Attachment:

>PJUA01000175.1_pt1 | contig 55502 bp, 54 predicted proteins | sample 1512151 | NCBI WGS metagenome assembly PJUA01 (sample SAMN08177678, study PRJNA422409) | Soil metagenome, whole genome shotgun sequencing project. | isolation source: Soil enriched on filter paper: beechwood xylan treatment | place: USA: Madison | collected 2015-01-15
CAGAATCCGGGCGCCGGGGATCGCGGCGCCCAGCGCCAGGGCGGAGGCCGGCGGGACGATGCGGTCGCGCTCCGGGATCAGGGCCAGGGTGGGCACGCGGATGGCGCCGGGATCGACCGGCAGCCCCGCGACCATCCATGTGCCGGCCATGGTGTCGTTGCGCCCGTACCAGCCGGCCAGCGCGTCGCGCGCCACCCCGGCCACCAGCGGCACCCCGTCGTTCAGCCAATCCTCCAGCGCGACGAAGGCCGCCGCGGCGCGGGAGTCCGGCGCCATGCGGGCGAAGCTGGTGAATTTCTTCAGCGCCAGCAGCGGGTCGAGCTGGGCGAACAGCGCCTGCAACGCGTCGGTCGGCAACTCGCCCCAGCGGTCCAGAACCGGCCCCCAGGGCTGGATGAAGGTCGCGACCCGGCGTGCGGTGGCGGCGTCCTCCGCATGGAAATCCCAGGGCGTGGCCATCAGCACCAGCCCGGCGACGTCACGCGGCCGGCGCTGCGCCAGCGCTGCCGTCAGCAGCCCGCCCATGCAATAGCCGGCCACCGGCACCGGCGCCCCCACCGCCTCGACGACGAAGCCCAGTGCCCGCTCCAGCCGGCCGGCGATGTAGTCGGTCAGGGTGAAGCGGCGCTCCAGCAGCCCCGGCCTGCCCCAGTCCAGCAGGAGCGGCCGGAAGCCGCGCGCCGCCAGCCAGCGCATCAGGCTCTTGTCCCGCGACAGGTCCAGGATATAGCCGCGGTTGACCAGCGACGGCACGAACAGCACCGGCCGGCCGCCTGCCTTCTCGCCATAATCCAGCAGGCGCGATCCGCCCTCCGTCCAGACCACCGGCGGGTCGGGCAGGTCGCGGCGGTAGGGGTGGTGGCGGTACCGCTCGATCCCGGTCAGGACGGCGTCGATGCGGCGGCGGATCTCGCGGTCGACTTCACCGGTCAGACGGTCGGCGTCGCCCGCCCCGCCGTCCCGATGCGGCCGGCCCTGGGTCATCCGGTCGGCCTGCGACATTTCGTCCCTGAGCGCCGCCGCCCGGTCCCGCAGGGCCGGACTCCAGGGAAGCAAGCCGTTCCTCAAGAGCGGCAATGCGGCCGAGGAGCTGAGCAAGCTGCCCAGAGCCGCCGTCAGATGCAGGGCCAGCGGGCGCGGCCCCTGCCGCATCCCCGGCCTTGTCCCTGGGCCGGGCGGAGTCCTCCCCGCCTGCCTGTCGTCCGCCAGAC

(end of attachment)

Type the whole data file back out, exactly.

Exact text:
>PJUA01000175.1_pt1 | contig 55502 bp, 54 predicted proteins | sample 1512151 | NCBI WGS metagenome assembly PJUA01 (sample SAMN08177678, study PRJNA422409) | Soil metagenome, whole genome shotgun sequencing project. | isolation source: Soil enriched on filter paper: beechwood xylan treatment | place: USA: Madison | collected 2015-01-15
CAGAATCCGGGCGCCGGGGATCGCGGCGCCCAGCGCCAGGGCGGAGGCCGGCGGGACGATGCGGTCGCGCTCCGGGATCAGGGCCAGGGTGGGCACGCGGATGGCGCCGGGATCGACCGGCAGCCCCGCGACCATCCATGTGCCGGCCATGGTGTCGTTGCGCCCGTACCAGCCGGCCAGCGCGTCGCGCGCCACCCCGGCCACCAGCGGCACCCCGTCGTTCAGCCAATCCTCCAGCGCGACGAAGGCCGCCGCGGCGCGGGAGTCCGGCGCCATGCGGGCGAAGCTGGTGAATTTCTTCAGCGCCAGCAGCGGGTCGAGCTGGGCGAACAGCGCCTGCAACGCGTCGGTCGGCAACTCGCCCCAGCGGTCCAGAACCGGCCCCCAGGGCTGGATGAAGGTCGCGACCCGGCGTGCGGTGGCGGCGTCCTCCGCATGGAAATCCCAGGGCGTGGCCATCAGCACCAGCCCGGCGACGTCACGCGGCCGGCGCTGCGCCAGCGCTGCCGTCAGCAGCCCGCCCATGCAATAGCCGGCCACCGGCACCGGCGCCCCCACCGCCTCGACGACGAAGCCCAGTGCCCGCTCCAGCCGGCCGGCGATGTAGTCGGTCAGGGTGAAGCGGCGCTCCAGCAGCCCCGGCCTGCCCCAGTCCAGCAGGAGCGGCCGGAAGCCGCGCGCCGCCAGCCAGCGCATCAGGCTCTTGTCCCGCGACAGGTCCAGGATATAGCCGCGGTTGACCAGCGACGGCACGAACAGCACCGGCCGGCCGCCTGCCTTCTCGCCATAATCCAGCAGGCGCGATCCGCCCTCCGTCCAGACCACCGGCGGGTCGGGCAGGTCGCGGCGGTAGGGGTGGTGGCGGTACCGCTCGATCCCGGTCAGGACGGCGTCGATGCGGCGGCGGATCTCGCGGTCGACTTCACCGGTCAGACGGTCGGCGTCGCCCGCCCCGCCGTCCCGATGCGGCCGGCCCTGGGTCATCCGGTCGGCCTGCGACATTTCGTCCCTGAGCGCCGCCGCCCGGTCCCGCAGGGCCGGACTCCAGGGAAGCAAGCCGTTCCTCAAGAGCGGCAATGCGGCCGAGGAGCTGAGCAAGCTGCCCAGAGCCGCCGTCAGATGCAGGGCCAGCGGGCGCGGCCCCTGCCGCATCCCCGGCCTTGTCCCTGGGCCGGGCGGAGTCCTCCCCGCCTGCCTGTCGTCCGCCAGAC